Stephen Carson

Associate Director, Membership Management, Abdul Latif Jameel World Education Lab, MIT

OP’s new multimedia library

Screenshot of Oral, Pharyngeal, and Tracheal Axes animation.

Screenshot of Oral, Pharyngeal, and Tracheal Axes animation.

Today, OPENPediatrics launched our new multimedia library, which shares animations and illustrations we’ve created for the videos on our clinician community site.  The clinician community site is free for medical professionals to register for and access, but is closed to the general public in order to promote frank and open discussion among clinicians.  Many of the resources we provide through the clinician site—including these animations and illustrations—can be useful to wider audiences, though, so we are thrilled to be making them available on our public site.

One of my favorite early stories about the power of these illustrations and animations is from Israel, and demonstrates how the illustrations can have dramatic impact on visual learners.  As was reported to us:

One of our pediatric residents was on call one night recently in the Neonatal Intensive Care Unit and was called for an emergency in the delivery room. A baby was born with a life-threatening lung problem and was not breathing. He intubated and started ventilating the baby with oxygen through the breathing device, but the baby’s chest did not rise and there was no response, the baby was still deteriorating. Then he said he suddenly remembered a graphic animation from an OPENPediatrics presentation that demonstrated how the breathing device works, and realized one of the valves in the breathing device was not functioning, he quickly replaced it in the proper position and the baby immediately began to improve. So [OPENPediatrics’] animation really helped save that baby’s life.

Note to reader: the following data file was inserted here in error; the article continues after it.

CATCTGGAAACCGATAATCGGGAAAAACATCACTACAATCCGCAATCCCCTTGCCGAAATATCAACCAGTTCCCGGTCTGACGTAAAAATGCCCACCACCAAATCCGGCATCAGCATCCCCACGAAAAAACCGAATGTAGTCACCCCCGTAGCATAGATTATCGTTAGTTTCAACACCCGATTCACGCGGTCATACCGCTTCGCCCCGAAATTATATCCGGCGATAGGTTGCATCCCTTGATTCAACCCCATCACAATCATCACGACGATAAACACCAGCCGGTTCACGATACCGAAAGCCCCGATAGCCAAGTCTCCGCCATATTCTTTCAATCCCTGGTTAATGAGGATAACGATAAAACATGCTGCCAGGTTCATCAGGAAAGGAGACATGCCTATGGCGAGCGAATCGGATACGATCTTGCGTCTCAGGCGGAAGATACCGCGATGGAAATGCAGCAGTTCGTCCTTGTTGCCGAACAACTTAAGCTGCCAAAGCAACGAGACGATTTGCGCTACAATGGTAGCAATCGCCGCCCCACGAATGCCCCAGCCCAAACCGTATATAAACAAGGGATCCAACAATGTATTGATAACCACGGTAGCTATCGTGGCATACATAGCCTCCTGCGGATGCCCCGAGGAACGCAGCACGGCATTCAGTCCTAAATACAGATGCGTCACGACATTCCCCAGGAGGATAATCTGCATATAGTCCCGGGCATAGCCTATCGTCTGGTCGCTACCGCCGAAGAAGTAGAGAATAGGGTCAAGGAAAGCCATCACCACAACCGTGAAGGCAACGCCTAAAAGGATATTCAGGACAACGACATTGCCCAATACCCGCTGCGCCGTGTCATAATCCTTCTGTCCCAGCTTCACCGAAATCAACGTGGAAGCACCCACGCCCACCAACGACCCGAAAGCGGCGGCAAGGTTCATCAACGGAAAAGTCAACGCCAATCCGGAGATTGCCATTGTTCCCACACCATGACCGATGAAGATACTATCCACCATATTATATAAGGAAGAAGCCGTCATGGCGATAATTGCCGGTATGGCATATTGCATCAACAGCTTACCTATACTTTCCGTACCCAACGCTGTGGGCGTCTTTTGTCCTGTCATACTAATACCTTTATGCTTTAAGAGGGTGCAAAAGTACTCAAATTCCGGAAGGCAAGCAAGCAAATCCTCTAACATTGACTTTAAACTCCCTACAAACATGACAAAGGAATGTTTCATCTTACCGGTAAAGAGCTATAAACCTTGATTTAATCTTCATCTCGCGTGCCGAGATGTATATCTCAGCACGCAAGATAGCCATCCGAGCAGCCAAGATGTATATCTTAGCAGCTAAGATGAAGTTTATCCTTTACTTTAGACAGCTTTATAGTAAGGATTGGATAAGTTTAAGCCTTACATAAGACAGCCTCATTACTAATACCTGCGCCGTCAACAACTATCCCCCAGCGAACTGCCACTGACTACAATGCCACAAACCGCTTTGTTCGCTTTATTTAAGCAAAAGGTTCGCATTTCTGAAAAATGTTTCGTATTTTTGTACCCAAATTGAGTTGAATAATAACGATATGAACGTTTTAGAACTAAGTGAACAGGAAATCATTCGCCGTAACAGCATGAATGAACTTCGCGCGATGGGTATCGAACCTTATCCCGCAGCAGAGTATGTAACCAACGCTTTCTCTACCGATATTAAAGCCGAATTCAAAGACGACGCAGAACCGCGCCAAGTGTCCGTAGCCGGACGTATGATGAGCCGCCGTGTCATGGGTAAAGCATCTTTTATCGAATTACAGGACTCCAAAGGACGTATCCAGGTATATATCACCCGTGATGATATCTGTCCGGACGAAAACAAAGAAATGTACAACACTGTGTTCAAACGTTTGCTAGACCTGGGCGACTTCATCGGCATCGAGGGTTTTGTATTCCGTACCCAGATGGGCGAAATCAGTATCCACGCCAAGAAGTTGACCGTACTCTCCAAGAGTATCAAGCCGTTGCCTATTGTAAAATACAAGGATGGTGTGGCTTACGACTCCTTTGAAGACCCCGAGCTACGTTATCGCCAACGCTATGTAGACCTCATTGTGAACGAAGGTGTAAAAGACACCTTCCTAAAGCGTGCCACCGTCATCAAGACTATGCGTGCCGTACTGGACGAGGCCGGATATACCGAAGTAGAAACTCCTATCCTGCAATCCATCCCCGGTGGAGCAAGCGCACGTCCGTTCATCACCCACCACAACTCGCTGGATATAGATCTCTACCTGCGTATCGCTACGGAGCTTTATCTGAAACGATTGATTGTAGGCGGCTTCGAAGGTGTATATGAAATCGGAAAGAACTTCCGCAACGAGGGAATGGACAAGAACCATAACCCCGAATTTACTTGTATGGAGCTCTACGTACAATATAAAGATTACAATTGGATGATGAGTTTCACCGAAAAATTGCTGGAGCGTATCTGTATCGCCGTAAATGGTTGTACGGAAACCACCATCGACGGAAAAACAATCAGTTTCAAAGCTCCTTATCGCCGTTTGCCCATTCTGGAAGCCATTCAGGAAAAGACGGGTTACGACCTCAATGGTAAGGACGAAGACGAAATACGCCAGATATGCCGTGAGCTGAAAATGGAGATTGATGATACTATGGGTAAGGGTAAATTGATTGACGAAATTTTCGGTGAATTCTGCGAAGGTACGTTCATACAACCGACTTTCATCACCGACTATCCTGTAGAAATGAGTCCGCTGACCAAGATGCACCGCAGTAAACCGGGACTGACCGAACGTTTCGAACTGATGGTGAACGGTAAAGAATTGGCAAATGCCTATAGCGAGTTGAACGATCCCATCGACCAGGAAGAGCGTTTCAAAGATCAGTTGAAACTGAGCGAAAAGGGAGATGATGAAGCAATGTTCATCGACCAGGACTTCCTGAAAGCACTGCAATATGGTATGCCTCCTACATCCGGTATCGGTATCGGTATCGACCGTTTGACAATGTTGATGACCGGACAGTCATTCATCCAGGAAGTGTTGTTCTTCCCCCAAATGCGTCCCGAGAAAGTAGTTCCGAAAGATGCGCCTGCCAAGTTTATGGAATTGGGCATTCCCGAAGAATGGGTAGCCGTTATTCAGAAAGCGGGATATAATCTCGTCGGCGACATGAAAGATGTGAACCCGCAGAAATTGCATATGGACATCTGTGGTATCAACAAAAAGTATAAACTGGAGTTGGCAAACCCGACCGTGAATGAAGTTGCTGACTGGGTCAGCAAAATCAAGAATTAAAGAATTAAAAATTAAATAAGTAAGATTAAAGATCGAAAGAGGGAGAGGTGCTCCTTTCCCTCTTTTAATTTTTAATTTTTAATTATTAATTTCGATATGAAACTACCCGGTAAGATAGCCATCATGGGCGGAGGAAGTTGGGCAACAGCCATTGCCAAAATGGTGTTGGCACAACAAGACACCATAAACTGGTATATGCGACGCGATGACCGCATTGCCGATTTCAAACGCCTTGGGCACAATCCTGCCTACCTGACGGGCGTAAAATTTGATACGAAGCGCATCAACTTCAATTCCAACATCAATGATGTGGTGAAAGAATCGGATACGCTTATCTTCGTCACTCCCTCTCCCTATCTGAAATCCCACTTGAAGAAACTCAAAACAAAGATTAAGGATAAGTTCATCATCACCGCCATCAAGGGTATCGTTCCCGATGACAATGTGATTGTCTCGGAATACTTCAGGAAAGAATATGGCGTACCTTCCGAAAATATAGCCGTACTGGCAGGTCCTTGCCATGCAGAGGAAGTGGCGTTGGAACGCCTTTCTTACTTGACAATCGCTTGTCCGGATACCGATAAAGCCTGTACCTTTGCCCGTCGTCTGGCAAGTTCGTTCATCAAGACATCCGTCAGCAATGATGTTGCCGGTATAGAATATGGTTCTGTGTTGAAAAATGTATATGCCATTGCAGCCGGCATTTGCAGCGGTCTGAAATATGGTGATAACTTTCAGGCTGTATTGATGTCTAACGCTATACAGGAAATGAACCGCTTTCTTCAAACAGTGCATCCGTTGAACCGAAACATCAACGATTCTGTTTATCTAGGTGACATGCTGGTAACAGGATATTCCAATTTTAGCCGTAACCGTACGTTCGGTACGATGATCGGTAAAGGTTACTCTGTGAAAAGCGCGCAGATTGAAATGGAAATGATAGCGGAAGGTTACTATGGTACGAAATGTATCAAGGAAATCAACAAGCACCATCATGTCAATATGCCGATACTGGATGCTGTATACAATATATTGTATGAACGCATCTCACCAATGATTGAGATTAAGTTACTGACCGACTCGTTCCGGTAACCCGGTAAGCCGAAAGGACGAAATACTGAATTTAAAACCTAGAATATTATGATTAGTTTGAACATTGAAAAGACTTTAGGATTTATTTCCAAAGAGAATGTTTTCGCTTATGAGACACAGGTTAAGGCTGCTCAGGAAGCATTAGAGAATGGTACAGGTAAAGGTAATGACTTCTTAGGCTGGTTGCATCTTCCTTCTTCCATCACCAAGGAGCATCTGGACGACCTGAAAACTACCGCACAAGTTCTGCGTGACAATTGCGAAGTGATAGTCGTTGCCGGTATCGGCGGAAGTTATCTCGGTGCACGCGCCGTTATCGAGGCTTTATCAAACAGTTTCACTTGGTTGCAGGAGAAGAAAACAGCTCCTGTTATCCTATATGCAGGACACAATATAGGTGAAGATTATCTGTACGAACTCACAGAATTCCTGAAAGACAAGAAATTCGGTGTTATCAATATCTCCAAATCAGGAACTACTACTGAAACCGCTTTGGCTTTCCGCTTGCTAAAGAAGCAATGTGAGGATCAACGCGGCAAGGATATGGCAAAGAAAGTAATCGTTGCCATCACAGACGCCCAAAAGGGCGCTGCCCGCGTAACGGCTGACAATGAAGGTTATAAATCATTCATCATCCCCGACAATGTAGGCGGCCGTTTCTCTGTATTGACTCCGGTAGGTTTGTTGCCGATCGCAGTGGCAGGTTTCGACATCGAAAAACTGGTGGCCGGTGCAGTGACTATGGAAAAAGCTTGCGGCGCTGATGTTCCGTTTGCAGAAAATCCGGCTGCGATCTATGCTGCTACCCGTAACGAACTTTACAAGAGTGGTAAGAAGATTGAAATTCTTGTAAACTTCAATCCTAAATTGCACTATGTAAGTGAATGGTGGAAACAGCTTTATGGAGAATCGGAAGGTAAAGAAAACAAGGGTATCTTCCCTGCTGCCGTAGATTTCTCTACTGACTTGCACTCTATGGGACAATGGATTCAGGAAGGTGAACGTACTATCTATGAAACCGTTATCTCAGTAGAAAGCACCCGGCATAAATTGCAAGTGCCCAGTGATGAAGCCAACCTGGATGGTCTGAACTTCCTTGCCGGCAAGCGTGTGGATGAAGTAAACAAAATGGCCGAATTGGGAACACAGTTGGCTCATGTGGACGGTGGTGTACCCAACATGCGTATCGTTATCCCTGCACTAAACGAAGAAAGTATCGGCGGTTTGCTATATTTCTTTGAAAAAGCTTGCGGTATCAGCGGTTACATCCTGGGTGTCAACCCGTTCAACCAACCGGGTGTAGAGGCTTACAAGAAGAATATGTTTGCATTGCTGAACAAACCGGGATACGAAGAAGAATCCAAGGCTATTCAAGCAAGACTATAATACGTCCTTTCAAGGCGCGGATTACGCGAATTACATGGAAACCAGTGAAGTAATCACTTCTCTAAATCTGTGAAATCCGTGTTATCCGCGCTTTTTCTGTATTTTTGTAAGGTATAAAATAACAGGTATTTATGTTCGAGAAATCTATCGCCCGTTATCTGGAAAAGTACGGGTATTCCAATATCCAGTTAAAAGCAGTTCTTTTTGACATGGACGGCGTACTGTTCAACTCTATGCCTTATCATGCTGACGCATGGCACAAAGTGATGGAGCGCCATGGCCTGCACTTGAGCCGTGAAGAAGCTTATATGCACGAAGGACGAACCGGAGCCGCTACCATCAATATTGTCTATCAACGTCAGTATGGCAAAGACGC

The animation that is mentioned in the story above is included in our new gallery.  The 48 animations and illustrations included in the launch are but a small selection of the hundreds that we’ve created and will be adding to the site over time.  All of the animations are provided under a Creative Commons license and include high resolution downloadable versions.

 

 

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This entry was posted on January 6, 2015 by in educational resources, intellectual property, openness, OPENPediatrics.
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